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The Right, and Wrong, Ways to Handle Change at Your Advisory Firm

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One of the recurring challenges that independent advisors face is dealing with the process of change, and dealing with employees who don’t deal well with change.  I have worked with many advisors and many employees through the seasons of change, and have seen what works, and what doesn’t.

Because advisory firms are small businesses, change is unavoidable. The owners typically want to become larger firms: more clients, more employees, higher revenues, increased owners’ income. But while growth is the goal at many firms, many firm owners don’t recognize that growth comes with a cost: the price of growth is change—and it’s important that you know that some of your employees aren’t going to be happy with that change.

When firms grow, many business owners assume that everyone will embrace the changes that come with it. After all, why wouldn’t they? More clients mean higher revenues, that usually lead to higher compensation, bigger jobs, nicer offices, better benefits—the list can go on and on.  

It’s true that most professional employees (I’m thinking junior advisors here), do want all these things as much as the owner. What owners often don’t realize, however, is that some of their employees liked the firm the way it was: they liked their jobs, the family atmosphere, their contact with the clients and unlimited access to the owner. More often than not, they took their job in large part because of these things.

So when the firm starts to grow, adding more people, a busier workload, more specialization, bringing on professional “managers,” some of the “original” employees may find themselves in a job that they don’t really want—at least, not as much as the job they used to have. If they aren’t able to make the transition to the new environment, I promise, you will start to see it because these employees usually start “having issues.” They might become surly with their co-workers, uncooperative, resistant to new systems and procedures, lose their motivation, or exhibit frequent emotional outbursts. When that happens, the firm owner(s) need to address the issue relatively quickly, before it affects the morale and productivity of the entire office.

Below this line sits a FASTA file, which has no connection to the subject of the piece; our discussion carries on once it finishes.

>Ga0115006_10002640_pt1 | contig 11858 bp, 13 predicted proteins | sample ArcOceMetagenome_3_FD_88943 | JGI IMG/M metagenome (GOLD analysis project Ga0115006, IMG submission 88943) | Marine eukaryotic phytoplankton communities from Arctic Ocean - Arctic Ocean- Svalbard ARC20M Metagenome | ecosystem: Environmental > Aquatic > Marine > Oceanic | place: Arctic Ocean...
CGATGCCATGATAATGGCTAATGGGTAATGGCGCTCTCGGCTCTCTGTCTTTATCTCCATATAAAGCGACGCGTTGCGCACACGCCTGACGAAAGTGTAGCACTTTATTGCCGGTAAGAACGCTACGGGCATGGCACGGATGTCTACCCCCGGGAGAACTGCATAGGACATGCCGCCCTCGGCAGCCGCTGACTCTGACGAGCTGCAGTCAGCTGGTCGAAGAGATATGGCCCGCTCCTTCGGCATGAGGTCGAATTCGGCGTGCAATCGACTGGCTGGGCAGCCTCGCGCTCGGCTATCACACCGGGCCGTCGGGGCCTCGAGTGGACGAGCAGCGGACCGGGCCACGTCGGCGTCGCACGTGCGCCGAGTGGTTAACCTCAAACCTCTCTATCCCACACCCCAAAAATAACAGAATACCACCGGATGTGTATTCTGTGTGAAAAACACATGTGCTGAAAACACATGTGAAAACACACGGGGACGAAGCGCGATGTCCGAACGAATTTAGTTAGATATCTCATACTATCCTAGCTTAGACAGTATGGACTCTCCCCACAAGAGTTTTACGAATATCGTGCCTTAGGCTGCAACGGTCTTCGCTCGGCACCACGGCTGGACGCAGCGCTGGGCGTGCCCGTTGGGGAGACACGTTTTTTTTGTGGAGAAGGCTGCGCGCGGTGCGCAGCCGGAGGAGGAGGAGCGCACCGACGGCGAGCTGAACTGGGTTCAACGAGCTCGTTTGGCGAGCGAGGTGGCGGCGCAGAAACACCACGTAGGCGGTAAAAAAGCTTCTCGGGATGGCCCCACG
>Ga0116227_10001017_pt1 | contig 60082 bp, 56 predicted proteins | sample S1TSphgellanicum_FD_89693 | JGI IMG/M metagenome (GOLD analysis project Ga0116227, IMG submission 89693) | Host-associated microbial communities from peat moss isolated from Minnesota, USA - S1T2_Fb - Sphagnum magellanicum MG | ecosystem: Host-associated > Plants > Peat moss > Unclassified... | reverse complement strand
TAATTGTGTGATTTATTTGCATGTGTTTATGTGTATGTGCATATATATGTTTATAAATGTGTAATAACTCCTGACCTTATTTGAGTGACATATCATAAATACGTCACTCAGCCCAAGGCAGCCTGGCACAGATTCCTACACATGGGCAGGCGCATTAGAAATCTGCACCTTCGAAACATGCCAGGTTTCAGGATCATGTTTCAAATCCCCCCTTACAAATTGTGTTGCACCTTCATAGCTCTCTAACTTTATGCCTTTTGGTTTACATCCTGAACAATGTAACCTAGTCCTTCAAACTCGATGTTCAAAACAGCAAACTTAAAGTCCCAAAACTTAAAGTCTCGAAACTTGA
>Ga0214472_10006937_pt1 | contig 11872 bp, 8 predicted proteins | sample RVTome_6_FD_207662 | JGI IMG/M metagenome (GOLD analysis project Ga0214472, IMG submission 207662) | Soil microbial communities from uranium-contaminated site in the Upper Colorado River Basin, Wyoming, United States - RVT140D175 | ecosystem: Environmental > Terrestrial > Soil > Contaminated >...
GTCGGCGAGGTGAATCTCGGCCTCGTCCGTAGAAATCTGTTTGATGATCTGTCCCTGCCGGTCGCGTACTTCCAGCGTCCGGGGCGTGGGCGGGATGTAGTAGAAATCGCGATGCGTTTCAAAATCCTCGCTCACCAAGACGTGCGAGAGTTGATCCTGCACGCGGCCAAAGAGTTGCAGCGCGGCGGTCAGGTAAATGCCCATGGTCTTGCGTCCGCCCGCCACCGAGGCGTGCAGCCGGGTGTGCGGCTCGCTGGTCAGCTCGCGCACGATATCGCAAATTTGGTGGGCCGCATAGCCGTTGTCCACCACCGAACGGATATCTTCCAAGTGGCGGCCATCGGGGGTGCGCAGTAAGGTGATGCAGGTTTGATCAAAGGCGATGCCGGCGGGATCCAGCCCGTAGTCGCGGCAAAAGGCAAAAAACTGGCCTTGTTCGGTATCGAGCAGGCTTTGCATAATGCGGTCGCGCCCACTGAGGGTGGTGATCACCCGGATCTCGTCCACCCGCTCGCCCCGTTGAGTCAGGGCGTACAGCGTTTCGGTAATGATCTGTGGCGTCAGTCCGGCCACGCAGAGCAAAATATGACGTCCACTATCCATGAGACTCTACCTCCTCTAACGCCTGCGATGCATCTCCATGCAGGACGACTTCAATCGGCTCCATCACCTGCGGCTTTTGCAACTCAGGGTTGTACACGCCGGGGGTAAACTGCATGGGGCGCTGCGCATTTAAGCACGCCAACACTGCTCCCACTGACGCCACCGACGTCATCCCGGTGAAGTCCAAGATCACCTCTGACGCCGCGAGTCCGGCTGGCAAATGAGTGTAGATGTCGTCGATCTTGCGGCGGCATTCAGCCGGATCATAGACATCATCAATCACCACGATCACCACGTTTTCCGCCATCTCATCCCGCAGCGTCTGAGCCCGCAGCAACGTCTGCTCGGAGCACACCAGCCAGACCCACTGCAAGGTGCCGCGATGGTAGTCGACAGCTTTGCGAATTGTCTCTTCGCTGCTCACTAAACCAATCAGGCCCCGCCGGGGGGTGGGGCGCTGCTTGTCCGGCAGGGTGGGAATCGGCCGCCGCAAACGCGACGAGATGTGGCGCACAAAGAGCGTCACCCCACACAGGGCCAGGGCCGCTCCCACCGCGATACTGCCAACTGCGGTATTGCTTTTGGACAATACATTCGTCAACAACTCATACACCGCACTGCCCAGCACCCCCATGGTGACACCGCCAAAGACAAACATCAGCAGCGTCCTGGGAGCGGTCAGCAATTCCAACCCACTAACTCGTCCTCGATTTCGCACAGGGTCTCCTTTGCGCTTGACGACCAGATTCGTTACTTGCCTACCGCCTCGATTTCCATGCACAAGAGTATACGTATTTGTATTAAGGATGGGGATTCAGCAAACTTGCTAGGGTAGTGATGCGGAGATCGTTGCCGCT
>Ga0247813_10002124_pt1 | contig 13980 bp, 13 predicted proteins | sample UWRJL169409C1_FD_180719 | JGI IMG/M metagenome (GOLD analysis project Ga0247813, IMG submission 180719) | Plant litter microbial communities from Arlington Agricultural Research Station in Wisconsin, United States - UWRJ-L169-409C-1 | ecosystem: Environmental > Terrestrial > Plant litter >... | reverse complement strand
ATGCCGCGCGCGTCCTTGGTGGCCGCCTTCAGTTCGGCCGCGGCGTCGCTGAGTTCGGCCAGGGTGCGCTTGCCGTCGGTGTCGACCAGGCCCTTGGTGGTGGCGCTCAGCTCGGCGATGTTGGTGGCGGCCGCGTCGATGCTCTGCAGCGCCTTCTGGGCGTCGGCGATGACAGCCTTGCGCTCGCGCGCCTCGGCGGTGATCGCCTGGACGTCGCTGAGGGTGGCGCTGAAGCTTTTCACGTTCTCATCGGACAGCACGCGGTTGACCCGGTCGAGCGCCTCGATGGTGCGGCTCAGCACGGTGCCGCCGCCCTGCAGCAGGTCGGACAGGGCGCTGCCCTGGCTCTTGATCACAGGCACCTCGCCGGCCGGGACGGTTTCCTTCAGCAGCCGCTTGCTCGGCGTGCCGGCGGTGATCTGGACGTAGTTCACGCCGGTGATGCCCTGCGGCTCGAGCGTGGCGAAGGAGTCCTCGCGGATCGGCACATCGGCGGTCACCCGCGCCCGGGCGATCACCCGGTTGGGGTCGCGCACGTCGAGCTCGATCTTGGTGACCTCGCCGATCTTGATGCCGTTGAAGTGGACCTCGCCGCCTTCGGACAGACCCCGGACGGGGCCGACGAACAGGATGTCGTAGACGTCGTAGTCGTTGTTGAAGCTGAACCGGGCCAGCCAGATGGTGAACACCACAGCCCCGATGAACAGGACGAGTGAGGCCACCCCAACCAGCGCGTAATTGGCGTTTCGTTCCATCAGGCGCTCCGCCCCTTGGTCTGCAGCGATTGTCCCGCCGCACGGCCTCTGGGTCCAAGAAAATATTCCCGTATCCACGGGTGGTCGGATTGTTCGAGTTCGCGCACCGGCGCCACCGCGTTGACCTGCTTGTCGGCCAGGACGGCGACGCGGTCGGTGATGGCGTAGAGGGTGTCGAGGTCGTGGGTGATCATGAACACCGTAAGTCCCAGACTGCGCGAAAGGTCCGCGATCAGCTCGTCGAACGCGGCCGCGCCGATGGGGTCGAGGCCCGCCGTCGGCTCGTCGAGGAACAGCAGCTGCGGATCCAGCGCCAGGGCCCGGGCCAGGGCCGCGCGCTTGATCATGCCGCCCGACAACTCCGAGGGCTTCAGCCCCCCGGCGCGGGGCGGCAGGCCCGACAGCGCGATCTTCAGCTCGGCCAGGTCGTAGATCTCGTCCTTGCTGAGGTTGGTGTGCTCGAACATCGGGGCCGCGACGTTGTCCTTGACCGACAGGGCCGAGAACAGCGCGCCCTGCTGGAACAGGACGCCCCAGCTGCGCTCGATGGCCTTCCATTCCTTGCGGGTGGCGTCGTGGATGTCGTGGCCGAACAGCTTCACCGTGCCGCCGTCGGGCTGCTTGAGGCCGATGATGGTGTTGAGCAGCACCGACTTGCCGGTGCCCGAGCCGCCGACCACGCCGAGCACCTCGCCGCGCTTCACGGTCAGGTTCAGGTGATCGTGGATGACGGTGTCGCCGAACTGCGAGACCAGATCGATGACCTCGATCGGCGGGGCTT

Change of any kind in a small business should be handled very carefully. Owners (and those professional managers) should take care not to assume tenured employees will happily embrace whatever new job or duties they are assigned. It’s very important in these times to make sure that a lot of time is spent with each employee, explaining new job descriptions, positions, roles and goals.

However, (and this is the true cost of change) it’s possible that some of a firm’s longest employees will simply not be happy with their new role in the “new” firm. Owners should never come to this conclusion lightly: only after they’ve worked with an employee to make their new situation acceptable, and have exhausted every avenue they can think of to “make it work.”

Should the time come that you’ve tried everything you can think of, and the employee is still not happy or fitting into the changing firm and its new culture, you both need to admit that it’s not working out.  If you don’t, the new firm and the now changed culture will suffer greatly. It only takes one person who is not happy and not willing to change to kill a culture of growth.  Sometimes as the winds of change blow, we have to adjust our sails.